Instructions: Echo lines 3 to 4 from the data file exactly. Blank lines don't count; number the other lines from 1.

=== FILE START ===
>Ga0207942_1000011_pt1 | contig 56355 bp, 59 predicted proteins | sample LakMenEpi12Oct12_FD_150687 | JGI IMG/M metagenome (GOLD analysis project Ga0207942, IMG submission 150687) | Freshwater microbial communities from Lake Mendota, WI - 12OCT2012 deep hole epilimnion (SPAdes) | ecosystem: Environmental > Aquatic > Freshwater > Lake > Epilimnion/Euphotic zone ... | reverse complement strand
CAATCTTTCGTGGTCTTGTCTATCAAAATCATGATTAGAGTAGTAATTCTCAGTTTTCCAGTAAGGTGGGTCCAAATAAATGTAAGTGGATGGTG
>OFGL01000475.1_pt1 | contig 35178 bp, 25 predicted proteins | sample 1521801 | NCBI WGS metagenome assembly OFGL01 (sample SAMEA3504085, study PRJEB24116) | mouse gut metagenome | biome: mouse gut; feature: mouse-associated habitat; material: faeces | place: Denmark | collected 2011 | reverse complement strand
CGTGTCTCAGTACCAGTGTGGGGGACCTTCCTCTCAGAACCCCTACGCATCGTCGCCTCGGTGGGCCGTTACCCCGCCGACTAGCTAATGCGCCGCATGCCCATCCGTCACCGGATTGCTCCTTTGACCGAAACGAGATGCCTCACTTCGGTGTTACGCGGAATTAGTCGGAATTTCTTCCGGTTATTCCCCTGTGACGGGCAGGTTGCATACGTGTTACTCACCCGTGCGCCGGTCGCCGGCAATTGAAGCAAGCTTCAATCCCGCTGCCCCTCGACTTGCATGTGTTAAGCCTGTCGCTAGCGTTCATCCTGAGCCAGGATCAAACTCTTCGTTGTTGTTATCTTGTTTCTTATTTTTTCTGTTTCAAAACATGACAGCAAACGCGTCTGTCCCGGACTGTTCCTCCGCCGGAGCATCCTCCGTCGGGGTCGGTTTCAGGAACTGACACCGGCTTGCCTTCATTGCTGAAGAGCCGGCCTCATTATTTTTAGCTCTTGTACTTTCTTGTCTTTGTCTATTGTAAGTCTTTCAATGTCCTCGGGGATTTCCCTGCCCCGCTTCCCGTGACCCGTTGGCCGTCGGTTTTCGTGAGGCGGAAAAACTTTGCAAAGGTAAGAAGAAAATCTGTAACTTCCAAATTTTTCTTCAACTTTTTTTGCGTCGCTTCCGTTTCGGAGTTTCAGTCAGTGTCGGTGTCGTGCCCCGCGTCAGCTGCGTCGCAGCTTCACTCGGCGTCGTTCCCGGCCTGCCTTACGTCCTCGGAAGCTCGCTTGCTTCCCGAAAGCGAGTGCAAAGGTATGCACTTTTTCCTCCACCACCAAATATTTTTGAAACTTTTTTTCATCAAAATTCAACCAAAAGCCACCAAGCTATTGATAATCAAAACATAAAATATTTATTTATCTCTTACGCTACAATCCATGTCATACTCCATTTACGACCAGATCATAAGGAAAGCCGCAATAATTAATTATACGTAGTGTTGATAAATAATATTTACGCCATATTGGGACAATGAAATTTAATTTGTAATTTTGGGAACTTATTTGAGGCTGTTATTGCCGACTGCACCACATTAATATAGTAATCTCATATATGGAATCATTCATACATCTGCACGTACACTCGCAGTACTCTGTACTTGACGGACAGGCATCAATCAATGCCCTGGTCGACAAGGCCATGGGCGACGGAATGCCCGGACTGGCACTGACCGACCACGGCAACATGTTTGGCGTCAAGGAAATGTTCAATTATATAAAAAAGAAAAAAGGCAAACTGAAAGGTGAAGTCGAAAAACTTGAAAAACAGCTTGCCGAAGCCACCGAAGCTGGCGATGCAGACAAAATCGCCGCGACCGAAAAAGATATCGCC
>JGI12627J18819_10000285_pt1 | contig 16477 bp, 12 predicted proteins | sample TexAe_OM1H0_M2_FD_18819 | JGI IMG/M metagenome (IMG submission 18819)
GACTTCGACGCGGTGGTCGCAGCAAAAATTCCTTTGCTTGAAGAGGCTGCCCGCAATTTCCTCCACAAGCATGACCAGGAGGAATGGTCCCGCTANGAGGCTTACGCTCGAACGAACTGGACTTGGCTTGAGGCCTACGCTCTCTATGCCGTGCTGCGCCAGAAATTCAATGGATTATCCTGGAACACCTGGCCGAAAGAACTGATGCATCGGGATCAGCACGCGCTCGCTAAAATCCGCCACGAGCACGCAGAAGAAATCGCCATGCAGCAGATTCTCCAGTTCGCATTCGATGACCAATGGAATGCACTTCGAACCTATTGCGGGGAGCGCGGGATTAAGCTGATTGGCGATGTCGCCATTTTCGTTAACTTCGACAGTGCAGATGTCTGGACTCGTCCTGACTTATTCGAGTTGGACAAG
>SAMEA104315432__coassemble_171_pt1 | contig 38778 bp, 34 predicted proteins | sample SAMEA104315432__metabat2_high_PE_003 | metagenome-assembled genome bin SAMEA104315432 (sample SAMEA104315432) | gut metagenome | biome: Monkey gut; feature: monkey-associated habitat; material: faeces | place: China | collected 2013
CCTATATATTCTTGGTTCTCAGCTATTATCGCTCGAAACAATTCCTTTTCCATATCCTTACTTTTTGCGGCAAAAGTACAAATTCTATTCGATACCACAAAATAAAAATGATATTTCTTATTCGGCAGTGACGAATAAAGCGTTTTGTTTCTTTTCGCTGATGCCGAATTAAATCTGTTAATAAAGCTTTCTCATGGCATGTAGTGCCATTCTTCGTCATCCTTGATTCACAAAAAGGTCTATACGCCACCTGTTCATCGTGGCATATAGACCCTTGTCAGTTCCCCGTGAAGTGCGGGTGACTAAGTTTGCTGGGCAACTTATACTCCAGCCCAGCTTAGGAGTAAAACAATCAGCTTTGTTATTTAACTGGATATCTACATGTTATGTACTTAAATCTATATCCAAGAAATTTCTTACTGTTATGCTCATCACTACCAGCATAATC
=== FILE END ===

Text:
>OFGL01000475.1_pt1 | contig 35178 bp, 25 predicted proteins | sample 1521801 | NCBI WGS metagenome assembly OFGL01 (sample SAMEA3504085, study PRJEB24116) | mouse gut metagenome | biome: mouse gut; feature: mouse-associated habitat; material: faeces | place: Denmark | collected 2011 | reverse complement strand
CGTGTCTCAGTACCAGTGTGGGGGACCTTCCTCTCAGAACCCCTACGCATCGTCGCCTCGGTGGGCCGTTACCCCGCCGACTAGCTAATGCGCCGCATGCCCATCCGTCACCGGATTGCTCCTTTGACCGAAACGAGATGCCTCACTTCGGTGTTACGCGGAATTAGTCGGAATTTCTTCCGGTTATTCCCCTGTGACGGGCAGGTTGCATACGTGTTACTCACCCGTGCGCCGGTCGCCGGCAATTGAAGCAAGCTTCAATCCCGCTGCCCCTCGACTTGCATGTGTTAAGCCTGTCGCTAGCGTTCATCCTGAGCCAGGATCAAACTCTTCGTTGTTGTTATCTTGTTTCTTATTTTTTCTGTTTCAAAACATGACAGCAAACGCGTCTGTCCCGGACTGTTCCTCCGCCGGAGCATCCTCCGTCGGGGTCGGTTTCAGGAACTGACACCGGCTTGCCTTCATTGCTGAAGAGCCGGCCTCATTATTTTTAGCTCTTGTACTTTCTTGTCTTTGTCTATTGTAAGTCTTTCAATGTCCTCGGGGATTTCCCTGCCCCGCTTCCCGTGACCCGTTGGCCGTCGGTTTTCGTGAGGCGGAAAAACTTTGCAAAGGTAAGAAGAAAATCTGTAACTTCCAAATTTTTCTTCAACTTTTTTTGCGTCGCTTCCGTTTCGGAGTTTCAGTCAGTGTCGGTGTCGTGCCCCGCGTCAGCTGCGTCGCAGCTTCACTCGGCGTCGTTCCCGGCCTGCCTTACGTCCTCGGAAGCTCGCTTGCTTCCCGAAAGCGAGTGCAAAGGTATGCACTTTTTCCTCCACCACCAAATATTTTTGAAACTTTTTTTCATCAAAATTCAACCAAAAGCCACCAAGCTATTGATAATCAAAACATAAAATATTTATTTATCTCTTACGCTACAATCCATGTCATACTCCATTTACGACCAGATCATAAGGAAAGCCGCAATAATTAATTATACGTAGTGTTGATAAATAATATTTACGCCATATTGGGACAATGAAATTTAATTTGTAATTTTGGGAACTTATTTGAGGCTGTTATTGCCGACTGCACCACATTAATATAGTAATCTCATATATGGAATCATTCATACATCTGCACGTACACTCGCAGTACTCTGTACTTGACGGACAGGCATCAATCAATGCCCTGGTCGACAAGGCCATGGGCGACGGAATGCCCGGACTGGCACTGACCGACCACGGCAACATGTTTGGCGTCAAGGAAATGTTCAATTATATAAAAAAGAAAAAAGGCAAACTGAAAGGTGAAGTCGAAAAACTTGAAAAACAGCTTGCCGAAGCCACCGAAGCTGGCGATGCAGACAAAATCGCCGCGACCGAAAAAGATATCGCC